So, suppose that we point our telescopes towards some distant star. It is so bright, and any possible planets around it are so faint, that we can only detect the light of the star itself.
But suppose that we split this starlight into a spectrum and record it -- not just once, but over and over again, night after night, week after week. Maybe, just maybe, we might see the spectrum of that starlight change ....
Q: Why should the starlight shift back and forth, back and forth, in a periodic fashion? A: Because the star is moving towards us and away from us, towards us and away from us, as it circles around the center of mass between it and a planet!
A little animation illustrating radial velocity curves
If you could figure out the size of the star's orbit, Rs, and if you knew the size of the planet's orbit Rp -- which is always much, much, larger -- then you could figure out the ratio of orbital radii, and, thanks to center of mass, the ratio of masses.
Look at the measurements of a star called "tau Bootes". This star is roughly the same mass as the Sun, so let's use Ms = 1.99 x 1030 kg. Measurements of its spectrum show that the star moves in a circle with a period of P = 3.312 days and a speed of about v = 466 m/s.
Now, the planet is circling the star with a much larger orbital radius Rp, but with exactly the same period P. How can we find its orbital radius? Let's assume that the star and the planet are both moving in perfectly circular paths. In that case, we can compute the star's centripetal accleration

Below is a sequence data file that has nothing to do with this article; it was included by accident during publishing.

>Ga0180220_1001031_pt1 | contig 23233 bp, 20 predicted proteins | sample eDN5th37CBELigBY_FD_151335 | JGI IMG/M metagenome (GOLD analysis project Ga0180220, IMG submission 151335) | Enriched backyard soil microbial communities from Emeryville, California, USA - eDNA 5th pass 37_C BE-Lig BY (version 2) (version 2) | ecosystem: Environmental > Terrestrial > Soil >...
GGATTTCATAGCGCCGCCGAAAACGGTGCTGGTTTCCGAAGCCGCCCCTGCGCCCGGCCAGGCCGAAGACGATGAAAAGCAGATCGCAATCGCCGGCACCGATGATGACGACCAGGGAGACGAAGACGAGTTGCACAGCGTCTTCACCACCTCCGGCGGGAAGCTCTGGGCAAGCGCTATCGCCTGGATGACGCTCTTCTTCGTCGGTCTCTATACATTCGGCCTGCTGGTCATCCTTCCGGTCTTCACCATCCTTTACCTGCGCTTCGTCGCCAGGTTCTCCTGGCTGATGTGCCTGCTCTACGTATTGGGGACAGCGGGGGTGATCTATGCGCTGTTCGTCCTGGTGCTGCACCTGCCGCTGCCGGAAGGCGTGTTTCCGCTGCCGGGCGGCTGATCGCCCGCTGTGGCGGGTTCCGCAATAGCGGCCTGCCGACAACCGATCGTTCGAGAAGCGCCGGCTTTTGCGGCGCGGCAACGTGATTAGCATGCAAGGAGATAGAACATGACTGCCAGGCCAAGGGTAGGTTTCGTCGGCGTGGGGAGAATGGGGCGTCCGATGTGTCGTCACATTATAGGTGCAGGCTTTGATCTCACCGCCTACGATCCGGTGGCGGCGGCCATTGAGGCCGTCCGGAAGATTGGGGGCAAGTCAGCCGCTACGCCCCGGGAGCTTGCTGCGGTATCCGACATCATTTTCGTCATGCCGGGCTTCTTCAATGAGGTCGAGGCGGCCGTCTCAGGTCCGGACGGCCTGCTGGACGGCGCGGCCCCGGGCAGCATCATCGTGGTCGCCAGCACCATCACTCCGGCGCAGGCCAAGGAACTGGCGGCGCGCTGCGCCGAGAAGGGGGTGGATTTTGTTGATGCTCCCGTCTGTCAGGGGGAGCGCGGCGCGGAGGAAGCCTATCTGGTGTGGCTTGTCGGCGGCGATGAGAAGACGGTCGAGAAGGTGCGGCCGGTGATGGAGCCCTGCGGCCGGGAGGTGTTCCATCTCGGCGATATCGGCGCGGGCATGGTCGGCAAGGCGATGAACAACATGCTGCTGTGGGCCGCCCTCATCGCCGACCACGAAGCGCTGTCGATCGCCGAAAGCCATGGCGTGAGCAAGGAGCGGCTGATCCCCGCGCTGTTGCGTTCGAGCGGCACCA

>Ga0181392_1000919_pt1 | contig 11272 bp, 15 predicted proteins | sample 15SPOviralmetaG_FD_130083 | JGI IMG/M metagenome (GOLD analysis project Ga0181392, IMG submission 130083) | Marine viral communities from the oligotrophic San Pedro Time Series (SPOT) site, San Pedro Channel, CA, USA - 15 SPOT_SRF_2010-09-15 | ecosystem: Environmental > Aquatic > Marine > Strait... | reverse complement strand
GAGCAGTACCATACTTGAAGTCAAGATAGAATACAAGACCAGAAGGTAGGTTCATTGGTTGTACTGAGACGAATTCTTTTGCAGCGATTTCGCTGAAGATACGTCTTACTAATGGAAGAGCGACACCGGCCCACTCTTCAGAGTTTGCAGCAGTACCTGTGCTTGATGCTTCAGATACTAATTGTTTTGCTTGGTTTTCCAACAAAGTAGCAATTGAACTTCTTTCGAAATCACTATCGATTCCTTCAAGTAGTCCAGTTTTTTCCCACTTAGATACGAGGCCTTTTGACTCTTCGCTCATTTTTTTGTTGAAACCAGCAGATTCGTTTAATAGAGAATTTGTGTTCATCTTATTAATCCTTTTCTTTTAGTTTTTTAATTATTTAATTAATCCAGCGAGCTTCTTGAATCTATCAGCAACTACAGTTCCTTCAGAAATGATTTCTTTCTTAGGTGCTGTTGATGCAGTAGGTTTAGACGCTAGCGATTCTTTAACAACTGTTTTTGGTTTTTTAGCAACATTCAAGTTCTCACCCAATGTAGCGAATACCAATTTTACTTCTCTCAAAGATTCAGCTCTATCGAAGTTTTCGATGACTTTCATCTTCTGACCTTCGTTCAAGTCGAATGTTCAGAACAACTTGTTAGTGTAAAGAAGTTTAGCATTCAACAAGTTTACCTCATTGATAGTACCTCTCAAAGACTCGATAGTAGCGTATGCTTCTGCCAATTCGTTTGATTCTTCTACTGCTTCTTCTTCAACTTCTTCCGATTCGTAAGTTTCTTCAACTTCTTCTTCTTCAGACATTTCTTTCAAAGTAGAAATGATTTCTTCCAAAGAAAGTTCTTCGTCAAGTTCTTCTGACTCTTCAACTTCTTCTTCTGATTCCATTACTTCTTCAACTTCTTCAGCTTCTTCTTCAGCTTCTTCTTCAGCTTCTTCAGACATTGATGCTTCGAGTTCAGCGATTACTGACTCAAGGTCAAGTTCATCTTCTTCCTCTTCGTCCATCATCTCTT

The acceleration is caused by the planet's gravitational force pulling on the star, so we could write
That leaves two unknown quantities, Rp and Mp, with just one equation. Fortunately, we have another equation relating these two properties of the planet, so we can substitute to end up with one equation for one unknown.
Because stars are much, much more massive than planets, we can assume that the distance of the planet from the center of mass is much, much larger than the distance of the star from the center of mass.
In other words,
Now you can figure out the radius of its planet's orbit.
Copyright © Michael Richmond. This work is licensed under a Creative Commons License.